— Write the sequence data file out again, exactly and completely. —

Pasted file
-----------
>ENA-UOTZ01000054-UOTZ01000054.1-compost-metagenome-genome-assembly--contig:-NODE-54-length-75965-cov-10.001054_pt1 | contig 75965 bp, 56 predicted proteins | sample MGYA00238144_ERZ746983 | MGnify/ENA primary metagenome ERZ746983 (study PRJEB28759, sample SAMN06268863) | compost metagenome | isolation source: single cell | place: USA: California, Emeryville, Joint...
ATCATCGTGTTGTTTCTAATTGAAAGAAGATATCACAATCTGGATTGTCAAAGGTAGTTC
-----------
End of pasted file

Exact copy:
>ENA-UOTZ01000054-UOTZ01000054.1-compost-metagenome-genome-assembly--contig:-NODE-54-length-75965-cov-10.001054_pt1 | contig 75965 bp, 56 predicted proteins | sample MGYA00238144_ERZ746983 | MGnify/ENA primary metagenome ERZ746983 (study PRJEB28759, sample SAMN06268863) | compost metagenome | isolation source: single cell | place: USA: California, Emeryville, Joint...
ATCATCGTGTTGTTTCTAATTGAAAGAAGATATCACAATCTGGATTGTCAAAGGTAGTTC